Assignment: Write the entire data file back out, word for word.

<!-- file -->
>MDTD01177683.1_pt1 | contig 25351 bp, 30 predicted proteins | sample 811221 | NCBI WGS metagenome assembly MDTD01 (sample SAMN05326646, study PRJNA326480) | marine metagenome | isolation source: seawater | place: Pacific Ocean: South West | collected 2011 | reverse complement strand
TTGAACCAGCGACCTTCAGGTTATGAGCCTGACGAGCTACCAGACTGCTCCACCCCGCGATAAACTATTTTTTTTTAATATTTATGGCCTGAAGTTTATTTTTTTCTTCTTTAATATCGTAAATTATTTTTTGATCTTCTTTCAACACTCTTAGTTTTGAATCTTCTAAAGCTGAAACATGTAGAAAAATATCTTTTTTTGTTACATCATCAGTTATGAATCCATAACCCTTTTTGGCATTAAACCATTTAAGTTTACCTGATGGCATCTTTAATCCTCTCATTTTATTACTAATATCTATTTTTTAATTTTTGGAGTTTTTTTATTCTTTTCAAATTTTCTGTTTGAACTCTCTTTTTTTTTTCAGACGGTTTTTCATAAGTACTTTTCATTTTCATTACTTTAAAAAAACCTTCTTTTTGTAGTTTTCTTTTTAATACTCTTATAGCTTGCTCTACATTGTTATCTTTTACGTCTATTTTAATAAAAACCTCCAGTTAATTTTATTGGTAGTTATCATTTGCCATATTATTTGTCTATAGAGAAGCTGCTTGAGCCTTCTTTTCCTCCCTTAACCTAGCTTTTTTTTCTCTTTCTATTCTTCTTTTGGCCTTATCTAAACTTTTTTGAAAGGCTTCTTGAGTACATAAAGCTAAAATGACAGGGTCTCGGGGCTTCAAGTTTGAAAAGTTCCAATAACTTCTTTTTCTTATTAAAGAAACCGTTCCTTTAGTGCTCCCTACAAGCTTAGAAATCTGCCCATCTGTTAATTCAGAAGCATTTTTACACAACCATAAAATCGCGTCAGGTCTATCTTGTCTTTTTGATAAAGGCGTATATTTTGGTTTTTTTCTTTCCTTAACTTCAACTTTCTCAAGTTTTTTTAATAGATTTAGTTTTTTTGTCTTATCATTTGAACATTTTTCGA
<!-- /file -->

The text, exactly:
>MDTD01177683.1_pt1 | contig 25351 bp, 30 predicted proteins | sample 811221 | NCBI WGS metagenome assembly MDTD01 (sample SAMN05326646, study PRJNA326480) | marine metagenome | isolation source: seawater | place: Pacific Ocean: South West | collected 2011 | reverse complement strand
TTGAACCAGCGACCTTCAGGTTATGAGCCTGACGAGCTACCAGACTGCTCCACCCCGCGATAAACTATTTTTTTTTAATATTTATGGCCTGAAGTTTATTTTTTTCTTCTTTAATATCGTAAATTATTTTTTGATCTTCTTTCAACACTCTTAGTTTTGAATCTTCTAAAGCTGAAACATGTAGAAAAATATCTTTTTTTGTTACATCATCAGTTATGAATCCATAACCCTTTTTGGCATTAAACCATTTAAGTTTACCTGATGGCATCTTTAATCCTCTCATTTTATTACTAATATCTATTTTTTAATTTTTGGAGTTTTTTTATTCTTTTCAAATTTTCTGTTTGAACTCTCTTTTTTTTTTCAGACGGTTTTTCATAAGTACTTTTCATTTTCATTACTTTAAAAAAACCTTCTTTTTGTAGTTTTCTTTTTAATACTCTTATAGCTTGCTCTACATTGTTATCTTTTACGTCTATTTTAATAAAAACCTCCAGTTAATTTTATTGGTAGTTATCATTTGCCATATTATTTGTCTATAGAGAAGCTGCTTGAGCCTTCTTTTCCTCCCTTAACCTAGCTTTTTTTTCTCTTTCTATTCTTCTTTTGGCCTTATCTAAACTTTTTTGAAAGGCTTCTTGAGTACATAAAGCTAAAATGACAGGGTCTCGGGGCTTCAAGTTTGAAAAGTTCCAATAACTTCTTTTTCTTATTAAAGAAACCGTTCCTTTAGTGCTCCCTACAAGCTTAGAAATCTGCCCATCTGTTAATTCAGAAGCATTTTTACACAACCATAAAATCGCGTCAGGTCTATCTTGTCTTTTTGATAAAGGCGTATATTTTGGTTTTTTTCTTTCCTTAACTTCAACTTTCTCAAGTTTTTTTAATAGATTTAGTTTTTTTGTCTTATCATTTGAACATTTTTCGA